If you do return one of the other values, then you must write the routine to update your data. ADO will call your module’s setVariant routine when an update is made, passing the row and column number of the field to be updated, along with the field’s new value.You must add the code that allows your provider to update the data source from which you draw your information. For my data provider, the only data source is my internal Recordset, so an updated version of the provider would have a setVariant routine that looks like this:

The code in this example uses the iRow value passed to the routine to set the AbsolutePosition property of the Recordset. Since the first iRow value passed is a 0 and AbsolutePosition begins at 1, I have to add 1 to iRow. The requested row now becomes the current row in the Recordset. The iColumn value is used to select the field to be updated and the var parameter is used to update the field. Here again, the lowest value passed to the routine (1) has to be adjusted to match the lowest value in the Recordset’s Fields collection (0). You would want to provide error handling routines to handle a request for a row or column that didn’t exist or receiving an inappropriate value.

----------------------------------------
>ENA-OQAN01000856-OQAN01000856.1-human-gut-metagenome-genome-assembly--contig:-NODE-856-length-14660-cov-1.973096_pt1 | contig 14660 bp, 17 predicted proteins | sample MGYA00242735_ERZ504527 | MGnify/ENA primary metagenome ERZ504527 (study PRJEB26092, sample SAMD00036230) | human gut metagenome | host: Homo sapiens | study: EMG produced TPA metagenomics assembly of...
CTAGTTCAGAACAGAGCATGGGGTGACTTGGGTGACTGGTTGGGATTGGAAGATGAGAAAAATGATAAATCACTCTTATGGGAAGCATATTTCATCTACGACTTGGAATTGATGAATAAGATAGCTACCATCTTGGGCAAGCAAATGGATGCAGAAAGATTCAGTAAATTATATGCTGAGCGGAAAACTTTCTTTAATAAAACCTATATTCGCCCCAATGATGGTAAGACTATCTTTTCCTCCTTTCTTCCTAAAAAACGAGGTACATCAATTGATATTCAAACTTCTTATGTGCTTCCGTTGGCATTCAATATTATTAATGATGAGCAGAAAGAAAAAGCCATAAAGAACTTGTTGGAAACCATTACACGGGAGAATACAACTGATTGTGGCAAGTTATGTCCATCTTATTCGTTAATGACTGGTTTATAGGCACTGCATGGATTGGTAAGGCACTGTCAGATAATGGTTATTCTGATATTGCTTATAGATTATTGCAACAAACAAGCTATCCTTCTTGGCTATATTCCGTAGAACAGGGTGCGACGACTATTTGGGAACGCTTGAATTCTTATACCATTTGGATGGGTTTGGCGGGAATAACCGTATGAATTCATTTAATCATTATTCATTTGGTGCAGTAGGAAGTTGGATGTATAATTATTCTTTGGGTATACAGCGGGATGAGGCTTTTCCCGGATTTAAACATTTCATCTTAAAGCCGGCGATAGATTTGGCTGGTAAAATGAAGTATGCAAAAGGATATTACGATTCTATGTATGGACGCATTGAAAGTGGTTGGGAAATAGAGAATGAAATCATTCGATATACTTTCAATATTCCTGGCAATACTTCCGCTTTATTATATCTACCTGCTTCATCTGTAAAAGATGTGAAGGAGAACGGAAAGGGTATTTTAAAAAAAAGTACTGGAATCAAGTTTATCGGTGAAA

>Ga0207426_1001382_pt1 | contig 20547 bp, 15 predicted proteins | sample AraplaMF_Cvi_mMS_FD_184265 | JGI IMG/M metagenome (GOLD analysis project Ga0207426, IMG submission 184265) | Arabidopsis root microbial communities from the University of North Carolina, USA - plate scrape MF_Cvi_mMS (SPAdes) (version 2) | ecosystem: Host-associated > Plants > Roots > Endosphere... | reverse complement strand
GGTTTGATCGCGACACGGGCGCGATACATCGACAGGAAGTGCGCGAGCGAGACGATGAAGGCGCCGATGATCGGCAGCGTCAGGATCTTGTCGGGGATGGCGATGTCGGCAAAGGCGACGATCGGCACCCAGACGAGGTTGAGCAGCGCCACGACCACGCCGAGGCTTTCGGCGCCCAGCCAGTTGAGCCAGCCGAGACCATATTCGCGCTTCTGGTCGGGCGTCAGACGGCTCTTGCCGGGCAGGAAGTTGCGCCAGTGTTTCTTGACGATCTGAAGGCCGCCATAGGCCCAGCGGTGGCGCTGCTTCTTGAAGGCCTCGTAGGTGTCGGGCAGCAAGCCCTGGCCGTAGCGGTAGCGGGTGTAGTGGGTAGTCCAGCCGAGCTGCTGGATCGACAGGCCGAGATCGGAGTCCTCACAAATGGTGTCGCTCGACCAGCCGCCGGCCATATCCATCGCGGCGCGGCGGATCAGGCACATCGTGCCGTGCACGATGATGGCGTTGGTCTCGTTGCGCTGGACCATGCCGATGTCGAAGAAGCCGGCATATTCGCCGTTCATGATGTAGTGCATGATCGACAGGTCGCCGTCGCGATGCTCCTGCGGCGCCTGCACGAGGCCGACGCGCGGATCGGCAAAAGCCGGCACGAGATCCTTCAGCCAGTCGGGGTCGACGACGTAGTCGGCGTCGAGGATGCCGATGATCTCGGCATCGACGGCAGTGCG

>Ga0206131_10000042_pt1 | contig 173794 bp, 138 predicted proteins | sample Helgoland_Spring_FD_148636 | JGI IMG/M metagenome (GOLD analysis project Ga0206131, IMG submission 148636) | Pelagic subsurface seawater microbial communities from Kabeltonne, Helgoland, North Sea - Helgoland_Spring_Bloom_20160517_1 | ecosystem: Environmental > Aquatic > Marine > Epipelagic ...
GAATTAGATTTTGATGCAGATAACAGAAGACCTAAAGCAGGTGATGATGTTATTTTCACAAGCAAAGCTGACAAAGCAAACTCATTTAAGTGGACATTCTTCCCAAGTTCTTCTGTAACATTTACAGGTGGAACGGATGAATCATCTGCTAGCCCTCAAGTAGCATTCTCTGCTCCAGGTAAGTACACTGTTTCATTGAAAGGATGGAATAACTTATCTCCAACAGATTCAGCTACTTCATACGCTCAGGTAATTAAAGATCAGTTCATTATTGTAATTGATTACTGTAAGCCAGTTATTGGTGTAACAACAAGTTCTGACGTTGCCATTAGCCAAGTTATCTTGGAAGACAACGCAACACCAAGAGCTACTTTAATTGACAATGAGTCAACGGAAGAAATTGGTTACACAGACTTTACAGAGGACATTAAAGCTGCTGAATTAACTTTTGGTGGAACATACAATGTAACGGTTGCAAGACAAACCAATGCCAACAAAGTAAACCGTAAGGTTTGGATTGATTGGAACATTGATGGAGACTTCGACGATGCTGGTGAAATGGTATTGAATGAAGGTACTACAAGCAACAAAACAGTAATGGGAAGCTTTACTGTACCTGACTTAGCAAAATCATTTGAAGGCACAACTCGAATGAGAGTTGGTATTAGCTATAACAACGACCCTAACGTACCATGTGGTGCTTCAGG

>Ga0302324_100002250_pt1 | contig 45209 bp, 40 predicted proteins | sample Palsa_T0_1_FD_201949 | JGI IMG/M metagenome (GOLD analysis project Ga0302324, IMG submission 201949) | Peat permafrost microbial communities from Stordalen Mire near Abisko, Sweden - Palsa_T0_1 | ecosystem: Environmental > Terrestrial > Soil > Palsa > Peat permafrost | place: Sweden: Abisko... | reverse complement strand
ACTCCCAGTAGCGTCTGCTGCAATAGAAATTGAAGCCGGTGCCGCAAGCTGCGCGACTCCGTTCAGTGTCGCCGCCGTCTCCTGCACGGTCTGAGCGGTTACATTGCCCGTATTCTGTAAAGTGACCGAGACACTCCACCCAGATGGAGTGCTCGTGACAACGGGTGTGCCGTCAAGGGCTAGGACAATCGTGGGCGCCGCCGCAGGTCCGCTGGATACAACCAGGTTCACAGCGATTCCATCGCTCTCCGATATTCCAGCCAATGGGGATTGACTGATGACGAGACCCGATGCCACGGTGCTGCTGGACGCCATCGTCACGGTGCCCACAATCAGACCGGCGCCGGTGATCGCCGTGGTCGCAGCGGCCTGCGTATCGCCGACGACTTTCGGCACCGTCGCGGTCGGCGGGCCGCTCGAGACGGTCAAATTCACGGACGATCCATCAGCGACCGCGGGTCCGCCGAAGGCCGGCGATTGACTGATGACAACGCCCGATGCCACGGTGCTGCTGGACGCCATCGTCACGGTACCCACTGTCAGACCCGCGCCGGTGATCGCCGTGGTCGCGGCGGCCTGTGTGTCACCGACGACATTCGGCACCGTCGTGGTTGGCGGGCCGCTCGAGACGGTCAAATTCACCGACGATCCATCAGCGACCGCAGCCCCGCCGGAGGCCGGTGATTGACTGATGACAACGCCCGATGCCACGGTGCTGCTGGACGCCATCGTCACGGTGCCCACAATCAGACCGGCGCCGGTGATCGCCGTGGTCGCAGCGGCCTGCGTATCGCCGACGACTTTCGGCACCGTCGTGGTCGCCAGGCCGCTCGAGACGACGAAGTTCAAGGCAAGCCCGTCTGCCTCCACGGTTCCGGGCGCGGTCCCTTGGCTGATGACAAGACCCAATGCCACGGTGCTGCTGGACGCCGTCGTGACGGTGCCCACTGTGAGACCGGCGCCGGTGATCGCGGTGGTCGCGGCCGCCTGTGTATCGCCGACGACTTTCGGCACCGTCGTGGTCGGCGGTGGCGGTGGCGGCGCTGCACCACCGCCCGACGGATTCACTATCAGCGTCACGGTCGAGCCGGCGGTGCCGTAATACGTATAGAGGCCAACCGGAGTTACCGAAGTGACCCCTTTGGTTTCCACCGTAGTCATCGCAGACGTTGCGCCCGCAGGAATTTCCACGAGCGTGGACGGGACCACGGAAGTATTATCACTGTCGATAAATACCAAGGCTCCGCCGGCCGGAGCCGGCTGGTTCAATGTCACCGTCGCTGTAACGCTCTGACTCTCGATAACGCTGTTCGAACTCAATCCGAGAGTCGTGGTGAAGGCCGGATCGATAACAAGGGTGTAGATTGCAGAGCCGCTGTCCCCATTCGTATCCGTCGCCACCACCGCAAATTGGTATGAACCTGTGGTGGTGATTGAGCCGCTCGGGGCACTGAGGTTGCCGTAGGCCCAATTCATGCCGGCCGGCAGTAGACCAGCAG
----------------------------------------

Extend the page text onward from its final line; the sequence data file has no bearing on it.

Table 1. Values to be returned by the getRWStatus method.

Update Status Return Values Description
OSPRW_DEFAULT Updates allowed
OSPRW_MIXED Update status not known, or a combination of updateable and non-updateable (say, when the column or row parameter is set to —1 and some rows/columns can be updated and others can’t)
OSPRW_READONLY Updates not allowed
OSPRW_READWRITE Updates allowed

Parameter strings

My code for processing the commands passed to my bare-bones provider was very simple and just accepted the name of the database concatenated with the name of the object to retrieve (“Form” or “Report”). A more flexible system would allow users to pass a set of parameters that my provider could then process, like this: